7. Tripod: Tripods are necessary to steady the camera for long exposure and for positioning the camera during certain types of evidence photography.
  8. Film: Medium-speed color print film is most often used for crime scene photography. Black and white film is used for a certain type of photography.

The forensic photographer starts by taking overall overviews of the scene, providing a context, and they slowly move in to take midrange shots and closeups of specific areas of interest. They must frame images carefully to retain relevance and scale, and they may include evidence of markers, rulers, and other tools to provide context and references. Crime scene photographers try to work without disturbing the scene so that detectives can see an untainted scene, and they also document the investigation of the crime scene, including the tagging and removal of evidence. Certain factors are necessary to yield proper photographs. They are:

  • Shutter
  • Aperture
  • Camera International Standards Organisation (ISO)
  • Flash or external light source
  • Depth of the field
  • Exposure

Types of photography include:

  1. Surveillance: photographing in secrecy of person, activity, or location.
  2. Mobile: taking a picture from a mobile phone using inbuilt features such as wide-angle mode, panorama, etc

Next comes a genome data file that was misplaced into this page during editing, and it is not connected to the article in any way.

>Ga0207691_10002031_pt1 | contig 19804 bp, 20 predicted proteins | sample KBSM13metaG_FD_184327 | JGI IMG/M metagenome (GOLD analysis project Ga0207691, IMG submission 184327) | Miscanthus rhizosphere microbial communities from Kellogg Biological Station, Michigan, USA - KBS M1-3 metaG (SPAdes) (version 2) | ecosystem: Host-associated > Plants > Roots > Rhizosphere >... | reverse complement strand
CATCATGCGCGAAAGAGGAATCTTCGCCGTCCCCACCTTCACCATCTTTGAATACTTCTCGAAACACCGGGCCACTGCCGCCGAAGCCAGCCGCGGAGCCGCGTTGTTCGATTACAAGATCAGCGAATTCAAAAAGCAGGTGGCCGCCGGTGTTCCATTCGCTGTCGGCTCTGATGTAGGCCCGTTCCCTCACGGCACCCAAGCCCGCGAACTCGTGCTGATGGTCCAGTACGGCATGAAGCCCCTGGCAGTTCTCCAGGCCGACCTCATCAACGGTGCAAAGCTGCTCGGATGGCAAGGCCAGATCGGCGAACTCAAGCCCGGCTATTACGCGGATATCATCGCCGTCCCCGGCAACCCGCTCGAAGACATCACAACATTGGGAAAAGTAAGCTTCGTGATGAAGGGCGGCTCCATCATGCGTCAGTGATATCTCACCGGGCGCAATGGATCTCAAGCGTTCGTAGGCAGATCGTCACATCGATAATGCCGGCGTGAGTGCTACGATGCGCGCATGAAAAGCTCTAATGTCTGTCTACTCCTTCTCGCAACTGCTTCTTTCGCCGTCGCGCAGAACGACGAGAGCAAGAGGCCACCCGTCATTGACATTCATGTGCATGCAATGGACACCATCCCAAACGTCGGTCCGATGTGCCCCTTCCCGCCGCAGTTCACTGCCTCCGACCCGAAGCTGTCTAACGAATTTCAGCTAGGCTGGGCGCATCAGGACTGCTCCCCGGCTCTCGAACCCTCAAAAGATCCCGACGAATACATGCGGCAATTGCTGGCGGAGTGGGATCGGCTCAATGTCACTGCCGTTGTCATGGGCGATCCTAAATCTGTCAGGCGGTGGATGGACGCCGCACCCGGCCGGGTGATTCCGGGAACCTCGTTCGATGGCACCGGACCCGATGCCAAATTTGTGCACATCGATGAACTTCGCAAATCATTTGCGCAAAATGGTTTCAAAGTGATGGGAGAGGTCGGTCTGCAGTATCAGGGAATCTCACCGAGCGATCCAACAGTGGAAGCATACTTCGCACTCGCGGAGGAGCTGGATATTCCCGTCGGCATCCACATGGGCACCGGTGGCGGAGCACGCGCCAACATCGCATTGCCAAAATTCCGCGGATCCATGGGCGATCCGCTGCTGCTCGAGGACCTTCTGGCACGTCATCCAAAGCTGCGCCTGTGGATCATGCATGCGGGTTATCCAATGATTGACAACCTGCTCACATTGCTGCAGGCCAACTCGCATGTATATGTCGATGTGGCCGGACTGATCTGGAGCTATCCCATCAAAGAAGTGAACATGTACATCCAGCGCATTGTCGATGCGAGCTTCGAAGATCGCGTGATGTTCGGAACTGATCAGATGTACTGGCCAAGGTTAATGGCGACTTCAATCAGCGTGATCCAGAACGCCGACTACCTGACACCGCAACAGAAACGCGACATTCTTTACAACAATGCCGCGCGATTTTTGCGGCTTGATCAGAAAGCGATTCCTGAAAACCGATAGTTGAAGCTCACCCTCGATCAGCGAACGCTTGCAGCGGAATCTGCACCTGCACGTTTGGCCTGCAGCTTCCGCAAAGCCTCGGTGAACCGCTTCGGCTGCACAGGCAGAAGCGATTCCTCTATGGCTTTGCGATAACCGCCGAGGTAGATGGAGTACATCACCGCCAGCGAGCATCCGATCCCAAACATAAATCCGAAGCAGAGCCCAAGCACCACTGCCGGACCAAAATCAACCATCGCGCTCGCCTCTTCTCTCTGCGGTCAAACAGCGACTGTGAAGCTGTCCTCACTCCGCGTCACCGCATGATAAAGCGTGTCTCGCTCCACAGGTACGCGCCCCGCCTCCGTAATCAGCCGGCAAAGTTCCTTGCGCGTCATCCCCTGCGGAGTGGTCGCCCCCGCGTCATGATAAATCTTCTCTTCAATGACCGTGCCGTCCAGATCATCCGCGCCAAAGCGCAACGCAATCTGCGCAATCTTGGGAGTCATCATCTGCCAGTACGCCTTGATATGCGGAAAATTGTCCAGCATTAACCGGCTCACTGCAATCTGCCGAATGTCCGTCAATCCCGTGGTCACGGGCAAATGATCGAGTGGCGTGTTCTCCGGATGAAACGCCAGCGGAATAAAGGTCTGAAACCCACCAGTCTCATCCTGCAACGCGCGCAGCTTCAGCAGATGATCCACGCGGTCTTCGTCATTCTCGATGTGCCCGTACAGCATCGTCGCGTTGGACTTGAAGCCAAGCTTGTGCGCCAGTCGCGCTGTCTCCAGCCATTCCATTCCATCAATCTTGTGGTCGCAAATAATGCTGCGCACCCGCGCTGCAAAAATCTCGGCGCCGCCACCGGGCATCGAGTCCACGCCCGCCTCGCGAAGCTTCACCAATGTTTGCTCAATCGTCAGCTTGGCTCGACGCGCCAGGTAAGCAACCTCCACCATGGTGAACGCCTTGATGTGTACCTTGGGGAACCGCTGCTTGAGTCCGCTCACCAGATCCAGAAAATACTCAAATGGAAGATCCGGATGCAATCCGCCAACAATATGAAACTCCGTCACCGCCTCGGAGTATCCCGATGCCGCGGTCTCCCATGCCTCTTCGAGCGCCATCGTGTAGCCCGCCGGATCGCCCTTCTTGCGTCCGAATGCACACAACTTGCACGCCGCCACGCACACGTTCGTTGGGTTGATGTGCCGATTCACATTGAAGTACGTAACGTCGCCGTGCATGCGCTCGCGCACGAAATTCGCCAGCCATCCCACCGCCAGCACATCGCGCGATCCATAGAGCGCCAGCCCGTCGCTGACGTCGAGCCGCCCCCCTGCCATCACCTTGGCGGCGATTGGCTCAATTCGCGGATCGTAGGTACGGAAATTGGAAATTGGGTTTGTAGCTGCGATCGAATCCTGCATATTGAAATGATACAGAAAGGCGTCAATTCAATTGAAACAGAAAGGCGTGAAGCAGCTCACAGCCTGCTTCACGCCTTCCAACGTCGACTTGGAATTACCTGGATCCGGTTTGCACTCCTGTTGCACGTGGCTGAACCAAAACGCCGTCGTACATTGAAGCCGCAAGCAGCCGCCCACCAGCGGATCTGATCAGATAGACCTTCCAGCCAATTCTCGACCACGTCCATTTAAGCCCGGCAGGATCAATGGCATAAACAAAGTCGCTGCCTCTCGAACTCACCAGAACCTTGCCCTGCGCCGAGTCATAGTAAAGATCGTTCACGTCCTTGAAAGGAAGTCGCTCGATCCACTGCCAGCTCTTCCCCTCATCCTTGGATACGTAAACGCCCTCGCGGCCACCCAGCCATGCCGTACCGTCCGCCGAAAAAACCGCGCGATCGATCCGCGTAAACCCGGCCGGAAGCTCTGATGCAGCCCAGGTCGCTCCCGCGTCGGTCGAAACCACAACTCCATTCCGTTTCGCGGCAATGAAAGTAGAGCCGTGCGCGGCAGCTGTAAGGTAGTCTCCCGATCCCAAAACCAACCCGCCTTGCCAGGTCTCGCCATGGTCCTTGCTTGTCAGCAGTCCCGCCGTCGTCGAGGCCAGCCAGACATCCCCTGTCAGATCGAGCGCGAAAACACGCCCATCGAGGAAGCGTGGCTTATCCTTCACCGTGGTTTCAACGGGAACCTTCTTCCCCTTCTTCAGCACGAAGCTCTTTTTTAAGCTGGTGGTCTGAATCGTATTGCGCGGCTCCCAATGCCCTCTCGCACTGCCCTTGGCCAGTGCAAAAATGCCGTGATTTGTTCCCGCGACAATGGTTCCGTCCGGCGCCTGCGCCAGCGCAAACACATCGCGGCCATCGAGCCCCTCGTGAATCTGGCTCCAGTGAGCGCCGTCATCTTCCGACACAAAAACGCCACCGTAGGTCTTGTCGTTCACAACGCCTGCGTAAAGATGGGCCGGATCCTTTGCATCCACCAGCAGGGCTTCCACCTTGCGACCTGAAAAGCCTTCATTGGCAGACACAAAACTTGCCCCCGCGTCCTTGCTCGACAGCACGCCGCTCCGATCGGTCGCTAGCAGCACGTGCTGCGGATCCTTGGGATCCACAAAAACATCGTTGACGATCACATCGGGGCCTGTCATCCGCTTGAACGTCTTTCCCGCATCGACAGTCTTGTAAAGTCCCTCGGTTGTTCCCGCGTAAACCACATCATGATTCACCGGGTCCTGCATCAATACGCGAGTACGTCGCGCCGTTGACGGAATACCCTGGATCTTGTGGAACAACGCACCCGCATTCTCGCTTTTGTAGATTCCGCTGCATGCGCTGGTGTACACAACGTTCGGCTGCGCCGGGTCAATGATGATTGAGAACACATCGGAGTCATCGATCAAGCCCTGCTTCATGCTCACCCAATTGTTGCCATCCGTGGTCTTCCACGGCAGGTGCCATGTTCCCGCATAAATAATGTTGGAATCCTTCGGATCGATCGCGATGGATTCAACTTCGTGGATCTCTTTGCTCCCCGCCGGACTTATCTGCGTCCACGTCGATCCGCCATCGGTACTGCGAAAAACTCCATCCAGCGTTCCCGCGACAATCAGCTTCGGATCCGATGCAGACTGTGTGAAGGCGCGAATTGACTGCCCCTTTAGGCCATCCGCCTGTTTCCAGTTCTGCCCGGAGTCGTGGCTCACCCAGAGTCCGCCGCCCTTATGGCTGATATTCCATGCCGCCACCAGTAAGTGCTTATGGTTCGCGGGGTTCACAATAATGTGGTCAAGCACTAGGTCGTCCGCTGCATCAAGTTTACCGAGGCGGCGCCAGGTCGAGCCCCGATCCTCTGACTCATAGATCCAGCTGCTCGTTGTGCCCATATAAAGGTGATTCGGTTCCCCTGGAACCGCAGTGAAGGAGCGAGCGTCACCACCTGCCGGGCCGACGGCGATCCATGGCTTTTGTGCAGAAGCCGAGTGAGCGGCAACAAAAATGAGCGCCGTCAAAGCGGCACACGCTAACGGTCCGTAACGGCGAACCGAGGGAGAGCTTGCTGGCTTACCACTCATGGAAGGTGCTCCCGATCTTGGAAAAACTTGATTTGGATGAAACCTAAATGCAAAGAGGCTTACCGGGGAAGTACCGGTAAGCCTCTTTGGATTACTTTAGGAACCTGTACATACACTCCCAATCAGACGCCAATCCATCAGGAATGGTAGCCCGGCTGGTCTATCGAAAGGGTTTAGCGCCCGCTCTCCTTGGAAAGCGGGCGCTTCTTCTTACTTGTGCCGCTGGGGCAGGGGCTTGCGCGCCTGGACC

3. High dynamic range: Zoom lens, Ultra-wide-angle lens is used. It reproduces a greater dynamic range of luminosity. 
  4. Macro-photography: macro-lens is used.
  5. Micro-photography: micro-lens is used.
  6. Infrared photography: IR filter through a narrow aperture, slow shutter speed is required. Biological waste such as urine, blood and sperm can also be seen despite being invisible to the naked eye.
  7. Ultraviolet photography: By using light from UV spectrum, 2 types: 1) Reflected UV 2) Induced fluorescence photography. Bruises, tattoo marks, etc can be revealed. 

Crime scene investigators rely on forensic photos to continuous investigate the crime. Sometimes they can get narrow the investigation by seeing crime photos.  It will refresh the memory of the investigator by seeing the photos of crime. It is important for showing a jury the same thing so that they can have more of a feel for what the evidence looked like at the crime.  The photographer must be able to use the best photographic techniques in order to obtain the result. Investigators are finding new ways to use photography both as a tool for investigation and as a means to record data quickly. Photography can produce evidence much faster and evidence produced is unbeatable and beyond any doubt.


  1. S.L. Weiss Forensic Photography: Importance of Accuracy Prentice-Hall (2019)
  2. A Simplified Guide to crime scene photography National Forensic Science Technology NFSTC Science Justice 7881 114th Avenue North Largo.
  3. Richa Rohatgi and A.K. Kapoor “Importance of still photography at scene of crime: A Forensic vs. Judicial Perspective”
  4. Balaji N, Senapati S, Sumanthi MK. Forensic digital photography: A review. Dent Med Res. 2014;1; 1:132-5.
  5. “Evidence photography- At the crime scene” 2014 from the book Crime Scene and Evidence Photography, 2nd edition.
  6. Sofia Gouse, Shyamala Karanam, And Sanjay Murgod “Forensic photography prospect through the lens”